Published online by Cambridge University Press: 05 June 2012
Reprinted with permission of the International Bar Association, London.
© International Bar Association, 1987
International arbitrators should be impartial, independent, competent, diligent and discreet. These rules seek to establish the manner in which these abstract qualities may be assessed in practice. Rather than rigid rules, they reflect internationally acceptable guidelines developed by practising lawyers from all continents. They will attain their objectives only if they are applied in good faith.
The rules cannot be directly binding either on arbitrators, or on the parties themselves, unless they are adopted by agreement. Whilst the International Bar Association hopes that they will be taken into account in the context of challenges to arbitrators, it is emphasised that these guidelines are not intended to create grounds for the setting aside of awards by national courts.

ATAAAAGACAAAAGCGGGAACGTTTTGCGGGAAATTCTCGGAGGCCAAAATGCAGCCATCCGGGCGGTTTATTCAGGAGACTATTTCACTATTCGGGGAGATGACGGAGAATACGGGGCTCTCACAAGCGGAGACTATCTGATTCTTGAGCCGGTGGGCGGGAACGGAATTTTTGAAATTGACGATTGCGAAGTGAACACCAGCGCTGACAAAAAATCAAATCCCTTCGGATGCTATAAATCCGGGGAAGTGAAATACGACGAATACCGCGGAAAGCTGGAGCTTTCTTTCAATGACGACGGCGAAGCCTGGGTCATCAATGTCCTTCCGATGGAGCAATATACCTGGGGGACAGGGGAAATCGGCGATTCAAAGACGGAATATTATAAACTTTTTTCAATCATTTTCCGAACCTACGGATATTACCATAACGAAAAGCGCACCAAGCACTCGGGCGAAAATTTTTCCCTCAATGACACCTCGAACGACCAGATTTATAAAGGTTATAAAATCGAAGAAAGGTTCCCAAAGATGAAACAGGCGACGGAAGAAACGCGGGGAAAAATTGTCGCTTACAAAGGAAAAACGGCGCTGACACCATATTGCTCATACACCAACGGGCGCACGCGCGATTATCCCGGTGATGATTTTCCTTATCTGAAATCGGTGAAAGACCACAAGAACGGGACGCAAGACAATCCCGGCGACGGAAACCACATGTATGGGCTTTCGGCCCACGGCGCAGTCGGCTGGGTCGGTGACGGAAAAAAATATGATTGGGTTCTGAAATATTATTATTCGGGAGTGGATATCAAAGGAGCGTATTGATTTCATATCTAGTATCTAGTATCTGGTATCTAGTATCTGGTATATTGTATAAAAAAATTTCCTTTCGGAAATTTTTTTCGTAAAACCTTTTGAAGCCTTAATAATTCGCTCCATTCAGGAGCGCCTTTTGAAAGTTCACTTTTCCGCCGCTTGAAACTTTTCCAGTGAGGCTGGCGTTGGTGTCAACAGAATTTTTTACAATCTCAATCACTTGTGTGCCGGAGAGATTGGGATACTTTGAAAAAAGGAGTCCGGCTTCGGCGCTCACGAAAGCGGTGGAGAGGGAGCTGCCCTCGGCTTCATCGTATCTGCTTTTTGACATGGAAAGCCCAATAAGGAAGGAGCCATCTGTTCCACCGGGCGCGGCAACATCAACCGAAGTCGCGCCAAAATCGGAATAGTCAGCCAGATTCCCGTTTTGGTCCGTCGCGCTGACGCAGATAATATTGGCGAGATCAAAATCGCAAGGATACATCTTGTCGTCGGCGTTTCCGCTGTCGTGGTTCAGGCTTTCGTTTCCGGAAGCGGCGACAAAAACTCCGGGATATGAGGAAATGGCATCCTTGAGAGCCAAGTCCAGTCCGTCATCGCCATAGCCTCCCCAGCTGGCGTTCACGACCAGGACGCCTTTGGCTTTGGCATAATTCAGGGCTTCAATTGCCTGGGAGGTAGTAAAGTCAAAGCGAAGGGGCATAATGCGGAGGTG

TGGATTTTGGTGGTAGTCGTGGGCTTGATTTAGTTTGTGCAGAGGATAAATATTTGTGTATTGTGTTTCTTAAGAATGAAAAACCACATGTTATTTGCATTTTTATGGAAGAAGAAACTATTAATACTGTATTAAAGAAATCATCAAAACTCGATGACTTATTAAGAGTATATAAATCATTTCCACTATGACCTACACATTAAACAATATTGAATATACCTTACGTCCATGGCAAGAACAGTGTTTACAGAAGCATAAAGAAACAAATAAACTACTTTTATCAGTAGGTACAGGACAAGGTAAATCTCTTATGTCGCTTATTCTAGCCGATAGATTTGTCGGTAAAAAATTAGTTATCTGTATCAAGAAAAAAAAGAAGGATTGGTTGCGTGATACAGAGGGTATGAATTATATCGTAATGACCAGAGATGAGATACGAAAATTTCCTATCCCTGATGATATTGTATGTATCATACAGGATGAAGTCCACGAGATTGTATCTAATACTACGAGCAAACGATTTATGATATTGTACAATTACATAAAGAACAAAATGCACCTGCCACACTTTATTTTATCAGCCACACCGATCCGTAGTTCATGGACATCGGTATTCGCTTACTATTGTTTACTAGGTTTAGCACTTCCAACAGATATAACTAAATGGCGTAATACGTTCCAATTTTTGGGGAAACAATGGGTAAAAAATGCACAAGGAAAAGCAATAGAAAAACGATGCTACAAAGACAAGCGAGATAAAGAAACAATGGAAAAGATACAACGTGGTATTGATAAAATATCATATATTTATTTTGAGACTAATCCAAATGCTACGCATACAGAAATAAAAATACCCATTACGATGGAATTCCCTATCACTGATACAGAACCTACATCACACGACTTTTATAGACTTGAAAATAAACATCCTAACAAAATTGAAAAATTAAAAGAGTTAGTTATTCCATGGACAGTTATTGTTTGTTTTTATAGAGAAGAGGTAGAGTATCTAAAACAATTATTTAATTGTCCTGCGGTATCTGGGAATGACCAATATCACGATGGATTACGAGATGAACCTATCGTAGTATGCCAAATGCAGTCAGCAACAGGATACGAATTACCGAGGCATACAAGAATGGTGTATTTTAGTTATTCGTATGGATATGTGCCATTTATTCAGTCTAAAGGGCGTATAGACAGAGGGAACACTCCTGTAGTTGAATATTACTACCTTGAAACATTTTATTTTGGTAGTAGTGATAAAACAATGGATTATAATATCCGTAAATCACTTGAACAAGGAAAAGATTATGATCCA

If parties wish to adopt the rules they may add the following to their arbitration clause or arbitration agreement: ???The parties agree that the rules of Ethics for International Arbitrators established by the International Bar Association, in force at the date of the commencement of any arbitration under this clause, shall be applicable to the arbitrators appointed in respect of such arbitration.??? The International Bar Association takes the position that (whatever may be the case in domestic arbitration) international arbitrators should in principle be granted immunity from suit under national laws, except in extreme cases of wilful or reckless disregard of their legal obligations. Accordingly, the International Bar Association wishes to make it clear that it is not the intention of these rules to create opportunities for aggrieved parties to sue international arbitrators in national courts.